Other colors, except white, that appear in a winter capture are admirable and vivid. Add some colorful piece of clothing–a hat or a scarf–to liven up an image. Experiment with clothes and accessories, and soon you’ll find that it’s so much fun to change the mood of the entire picture with one, tiny detail.

5. It’s a Perfect Time for HDR

Unrealistic HDR colors are one of the best ways to get rid of white-snow dullness. Also, it works great with black-and-white shots. Sometimes, snow can lack texture and depth; that’s why HDR will be great for adding some contact. Look at the roundup of HDR video tutorials we previously published.

Don’t forget to increase your ISO to help offset the darker ambiance.

I offer you more winter photography examples to give you further ideas and inspiration.

Winter by Doug88888

 

Winter mood by Елена Серебрякова

 

Winter by Thomas Riecken

 

Laekvere pine by Meelis Riisenberg

 

The house stands, the lights are on by Alexander Nerozya

 

Giant Snow Flake by crimsonpenguin

 

Winter by Rudolf Vlcek

 

Winter’s fairytale by karinephoto

 

Winter istanbul by Mustafa Celebi

 

Blue Season by Philippe Sainte-Laudy

 

Dog Snowflakes Winter by HZR PICTURE

 

Leaving winter by Trichardsen

 

My winter mood by leenik

 

colors in winter by ssuunnddeeww

 

Winter Song by rachywhoo

 

Rising Sun and Reflection by MIYAMOTO Y

 

3am by Brian Powers

 

Winter by Carrie

 

Winter Wonderland by Maria Smola

 

Winter Foliage by Rudolf Vlcek

 

Hello winter by violetkitty92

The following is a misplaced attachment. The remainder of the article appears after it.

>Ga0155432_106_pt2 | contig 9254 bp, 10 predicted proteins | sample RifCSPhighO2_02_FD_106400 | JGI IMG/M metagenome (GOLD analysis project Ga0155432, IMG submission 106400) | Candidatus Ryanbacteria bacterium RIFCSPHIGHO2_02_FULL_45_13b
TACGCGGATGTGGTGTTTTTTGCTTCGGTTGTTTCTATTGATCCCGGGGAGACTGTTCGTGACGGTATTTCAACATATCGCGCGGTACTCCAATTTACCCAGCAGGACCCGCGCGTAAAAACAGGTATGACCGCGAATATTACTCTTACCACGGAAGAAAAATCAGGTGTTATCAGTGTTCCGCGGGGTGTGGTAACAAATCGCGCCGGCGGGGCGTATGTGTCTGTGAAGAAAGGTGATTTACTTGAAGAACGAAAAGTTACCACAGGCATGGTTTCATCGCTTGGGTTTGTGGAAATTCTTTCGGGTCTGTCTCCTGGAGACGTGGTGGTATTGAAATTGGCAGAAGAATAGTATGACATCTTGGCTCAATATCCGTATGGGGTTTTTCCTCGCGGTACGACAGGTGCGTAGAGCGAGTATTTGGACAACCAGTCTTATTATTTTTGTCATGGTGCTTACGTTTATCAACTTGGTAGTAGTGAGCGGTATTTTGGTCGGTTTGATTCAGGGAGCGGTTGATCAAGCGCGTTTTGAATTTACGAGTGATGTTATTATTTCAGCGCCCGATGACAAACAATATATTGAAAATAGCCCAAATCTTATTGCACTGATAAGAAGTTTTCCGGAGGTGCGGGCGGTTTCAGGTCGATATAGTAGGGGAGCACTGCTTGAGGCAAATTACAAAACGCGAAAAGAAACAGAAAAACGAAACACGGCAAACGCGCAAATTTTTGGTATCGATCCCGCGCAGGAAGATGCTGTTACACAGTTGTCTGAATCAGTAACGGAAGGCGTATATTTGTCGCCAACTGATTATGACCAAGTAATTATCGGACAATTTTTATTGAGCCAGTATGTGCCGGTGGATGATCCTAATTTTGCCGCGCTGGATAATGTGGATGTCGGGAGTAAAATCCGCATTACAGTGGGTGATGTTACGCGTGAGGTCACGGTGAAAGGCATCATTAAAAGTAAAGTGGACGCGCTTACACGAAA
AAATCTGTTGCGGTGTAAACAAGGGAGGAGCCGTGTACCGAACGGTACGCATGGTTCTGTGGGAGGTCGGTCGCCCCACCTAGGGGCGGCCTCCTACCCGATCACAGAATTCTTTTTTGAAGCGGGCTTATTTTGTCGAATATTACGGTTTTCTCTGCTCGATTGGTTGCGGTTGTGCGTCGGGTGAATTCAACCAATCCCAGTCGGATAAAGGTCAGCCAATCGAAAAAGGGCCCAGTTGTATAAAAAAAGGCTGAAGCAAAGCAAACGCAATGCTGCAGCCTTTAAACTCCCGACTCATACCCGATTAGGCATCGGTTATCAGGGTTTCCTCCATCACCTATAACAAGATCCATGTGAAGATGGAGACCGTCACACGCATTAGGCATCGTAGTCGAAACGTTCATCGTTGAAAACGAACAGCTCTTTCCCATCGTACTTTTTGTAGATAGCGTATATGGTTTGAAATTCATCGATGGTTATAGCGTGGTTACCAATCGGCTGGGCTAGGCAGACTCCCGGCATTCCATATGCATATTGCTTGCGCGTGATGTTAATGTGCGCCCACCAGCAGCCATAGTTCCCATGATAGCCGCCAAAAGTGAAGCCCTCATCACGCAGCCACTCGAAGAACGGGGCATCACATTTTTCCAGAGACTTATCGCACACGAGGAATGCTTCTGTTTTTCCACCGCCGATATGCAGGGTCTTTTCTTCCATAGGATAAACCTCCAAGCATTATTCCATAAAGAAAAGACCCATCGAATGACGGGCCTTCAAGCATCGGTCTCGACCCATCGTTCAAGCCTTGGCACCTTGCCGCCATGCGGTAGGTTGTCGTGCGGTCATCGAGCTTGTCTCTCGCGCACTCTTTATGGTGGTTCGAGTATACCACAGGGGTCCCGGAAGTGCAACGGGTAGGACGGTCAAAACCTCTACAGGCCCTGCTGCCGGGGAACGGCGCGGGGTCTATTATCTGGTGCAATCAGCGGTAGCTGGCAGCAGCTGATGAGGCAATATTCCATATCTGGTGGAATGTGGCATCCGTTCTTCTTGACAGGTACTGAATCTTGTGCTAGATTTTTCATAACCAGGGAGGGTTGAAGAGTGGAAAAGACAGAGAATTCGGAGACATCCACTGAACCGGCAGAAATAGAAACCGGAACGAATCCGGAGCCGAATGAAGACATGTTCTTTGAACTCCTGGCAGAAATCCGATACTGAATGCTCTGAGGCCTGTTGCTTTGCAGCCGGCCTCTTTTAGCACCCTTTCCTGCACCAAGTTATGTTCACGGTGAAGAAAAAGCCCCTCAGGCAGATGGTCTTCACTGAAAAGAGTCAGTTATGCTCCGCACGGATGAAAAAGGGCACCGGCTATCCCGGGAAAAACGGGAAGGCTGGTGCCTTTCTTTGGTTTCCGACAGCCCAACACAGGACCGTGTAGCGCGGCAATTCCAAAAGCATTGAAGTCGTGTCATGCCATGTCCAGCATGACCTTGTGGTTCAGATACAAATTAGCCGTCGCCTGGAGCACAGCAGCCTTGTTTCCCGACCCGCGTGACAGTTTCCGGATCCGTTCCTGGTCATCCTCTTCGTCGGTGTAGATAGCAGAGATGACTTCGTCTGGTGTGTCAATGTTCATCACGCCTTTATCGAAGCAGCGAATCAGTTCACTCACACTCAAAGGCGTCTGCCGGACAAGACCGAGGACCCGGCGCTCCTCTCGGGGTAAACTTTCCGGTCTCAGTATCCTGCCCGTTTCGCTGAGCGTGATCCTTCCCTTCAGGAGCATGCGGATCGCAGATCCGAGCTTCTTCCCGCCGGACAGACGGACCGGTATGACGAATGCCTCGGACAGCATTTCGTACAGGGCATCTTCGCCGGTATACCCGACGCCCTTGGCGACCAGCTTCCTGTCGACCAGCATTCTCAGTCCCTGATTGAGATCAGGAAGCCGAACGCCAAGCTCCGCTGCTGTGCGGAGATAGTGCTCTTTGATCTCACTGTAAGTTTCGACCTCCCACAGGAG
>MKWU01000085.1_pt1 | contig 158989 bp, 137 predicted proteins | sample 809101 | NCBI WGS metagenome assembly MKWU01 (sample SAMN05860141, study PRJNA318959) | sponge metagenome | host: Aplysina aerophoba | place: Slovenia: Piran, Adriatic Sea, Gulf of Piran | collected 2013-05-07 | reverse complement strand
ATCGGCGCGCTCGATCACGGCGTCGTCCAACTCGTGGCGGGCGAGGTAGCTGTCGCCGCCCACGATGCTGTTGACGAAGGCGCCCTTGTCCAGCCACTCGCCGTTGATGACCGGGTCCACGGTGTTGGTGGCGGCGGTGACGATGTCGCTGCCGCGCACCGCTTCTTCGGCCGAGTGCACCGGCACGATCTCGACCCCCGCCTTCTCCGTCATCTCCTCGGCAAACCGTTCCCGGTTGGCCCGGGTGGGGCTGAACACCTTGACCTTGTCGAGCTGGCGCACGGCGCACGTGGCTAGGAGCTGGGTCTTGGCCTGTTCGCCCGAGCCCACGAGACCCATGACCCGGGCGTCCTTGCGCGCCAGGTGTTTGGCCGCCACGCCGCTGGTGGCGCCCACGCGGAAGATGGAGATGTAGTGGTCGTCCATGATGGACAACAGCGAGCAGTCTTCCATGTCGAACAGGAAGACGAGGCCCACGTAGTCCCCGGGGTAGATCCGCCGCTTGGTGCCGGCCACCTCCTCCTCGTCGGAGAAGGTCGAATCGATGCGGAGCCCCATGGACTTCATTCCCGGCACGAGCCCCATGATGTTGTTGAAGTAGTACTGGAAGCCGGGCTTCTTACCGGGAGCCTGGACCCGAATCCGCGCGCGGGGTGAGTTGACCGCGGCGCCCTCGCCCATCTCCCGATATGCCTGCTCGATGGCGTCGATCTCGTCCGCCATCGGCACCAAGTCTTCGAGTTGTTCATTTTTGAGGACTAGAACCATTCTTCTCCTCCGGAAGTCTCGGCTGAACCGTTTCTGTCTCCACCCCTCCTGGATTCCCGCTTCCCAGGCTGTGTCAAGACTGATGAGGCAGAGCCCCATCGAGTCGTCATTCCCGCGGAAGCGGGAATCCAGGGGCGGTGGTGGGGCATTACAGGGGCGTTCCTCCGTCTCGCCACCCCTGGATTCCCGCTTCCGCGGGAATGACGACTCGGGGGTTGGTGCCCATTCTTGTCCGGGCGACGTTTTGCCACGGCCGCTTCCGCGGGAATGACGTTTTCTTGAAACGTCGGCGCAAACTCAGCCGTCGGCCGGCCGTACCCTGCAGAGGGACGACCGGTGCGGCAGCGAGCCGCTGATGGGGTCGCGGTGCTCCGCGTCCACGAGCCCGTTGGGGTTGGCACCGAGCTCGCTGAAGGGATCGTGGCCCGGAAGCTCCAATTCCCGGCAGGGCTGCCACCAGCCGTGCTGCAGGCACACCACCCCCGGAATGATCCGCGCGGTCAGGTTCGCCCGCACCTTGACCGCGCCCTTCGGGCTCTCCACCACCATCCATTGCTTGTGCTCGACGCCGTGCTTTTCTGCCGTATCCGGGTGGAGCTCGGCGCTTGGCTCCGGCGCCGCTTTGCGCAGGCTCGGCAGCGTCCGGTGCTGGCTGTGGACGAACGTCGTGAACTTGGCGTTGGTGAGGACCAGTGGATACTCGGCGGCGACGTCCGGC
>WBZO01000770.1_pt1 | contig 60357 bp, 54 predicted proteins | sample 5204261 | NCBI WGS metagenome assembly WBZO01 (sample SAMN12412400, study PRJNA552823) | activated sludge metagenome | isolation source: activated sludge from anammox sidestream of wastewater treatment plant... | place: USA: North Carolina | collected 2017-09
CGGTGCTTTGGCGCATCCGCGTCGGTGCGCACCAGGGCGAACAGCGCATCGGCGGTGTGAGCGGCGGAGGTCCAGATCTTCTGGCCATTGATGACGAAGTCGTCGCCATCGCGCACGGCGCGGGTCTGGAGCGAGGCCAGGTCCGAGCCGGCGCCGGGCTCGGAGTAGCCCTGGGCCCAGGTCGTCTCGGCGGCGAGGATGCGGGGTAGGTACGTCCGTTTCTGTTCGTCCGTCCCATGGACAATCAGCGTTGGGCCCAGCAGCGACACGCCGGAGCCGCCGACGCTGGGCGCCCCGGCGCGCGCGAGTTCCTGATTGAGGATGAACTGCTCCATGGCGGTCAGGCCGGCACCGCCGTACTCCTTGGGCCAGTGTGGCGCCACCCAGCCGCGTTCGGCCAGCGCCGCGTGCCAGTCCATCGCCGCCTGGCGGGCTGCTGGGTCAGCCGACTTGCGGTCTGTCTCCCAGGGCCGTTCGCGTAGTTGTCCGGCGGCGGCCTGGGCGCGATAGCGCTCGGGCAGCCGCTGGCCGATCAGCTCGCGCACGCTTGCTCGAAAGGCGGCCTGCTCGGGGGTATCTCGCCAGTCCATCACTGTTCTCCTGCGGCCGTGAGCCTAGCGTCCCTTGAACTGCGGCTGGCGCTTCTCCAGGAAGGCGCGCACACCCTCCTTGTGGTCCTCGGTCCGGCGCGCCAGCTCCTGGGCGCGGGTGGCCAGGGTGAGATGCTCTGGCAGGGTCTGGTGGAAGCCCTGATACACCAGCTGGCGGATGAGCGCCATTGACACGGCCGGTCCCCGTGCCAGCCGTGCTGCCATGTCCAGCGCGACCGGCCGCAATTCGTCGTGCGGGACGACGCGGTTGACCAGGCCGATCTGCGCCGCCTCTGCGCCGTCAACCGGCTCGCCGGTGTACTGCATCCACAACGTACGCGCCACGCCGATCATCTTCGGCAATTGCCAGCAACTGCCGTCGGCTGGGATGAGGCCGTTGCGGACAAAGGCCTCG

Winter by Trifoto

 

On a cold winter’s day by quadratiges

 

Winter by Cvet04ek

 

Winter Night Swimming by Pajunen

 

Old boat in winter by Pajunen

 

Winter people by Anka Zhuravleva

 

B&W by Evgeniya Semenova

 

Winter Lights by Raphael Dupertuis

 

Familiar winter II by WinterWood91

 

Winter Wonderland by Peter From

 

The winter sunrise by Elena Shumilova

 

Russian Post in Village by Denis Belyaev

 

Winter Wonderland 28 by doruoprisan

 

Loney Winter by JVarriano

 

Winter at Finland by Rebekka85

 

The last of winter by Sandrita-87

 

winter’s Tale in Moscow by Irina Mastalyarchuk

 

Blitzwinter in Zurich by Adde Adesokan

 

One magic night by Caras Ionut

 

One winter night by Elena Shumilova

 

Dare by Felicia Simion

 

New World by kanya hanklang

 

Just like every year by Melanie Miedler

 

Last Word

Winter photography does not mean snow. If you live in a region where snow is a surprise event, go outside and shoot anyway. Besides snow, there are so many things you can try to shoot during winter.

Streets, people, birds, animals, trees, winter decorations and landscapes are also great things to photograph and play around with. Don’t forget the bright sunrises and sunsets that could be a memorable experience during the dull, long winter months. Short days make every minute of light more valuable, so don’t waste your time, grab your camera and start taking photos!

By Nancy Young

Nancy is a passionate freelance writer and blogger. She writes inspirational articles on web design, photography, and technology. She enjoys traveling, reading and meeting new people. Nancy believes in a magic of written words to inspire and motivate. Currently, she is working as a writer at OneDesBlog.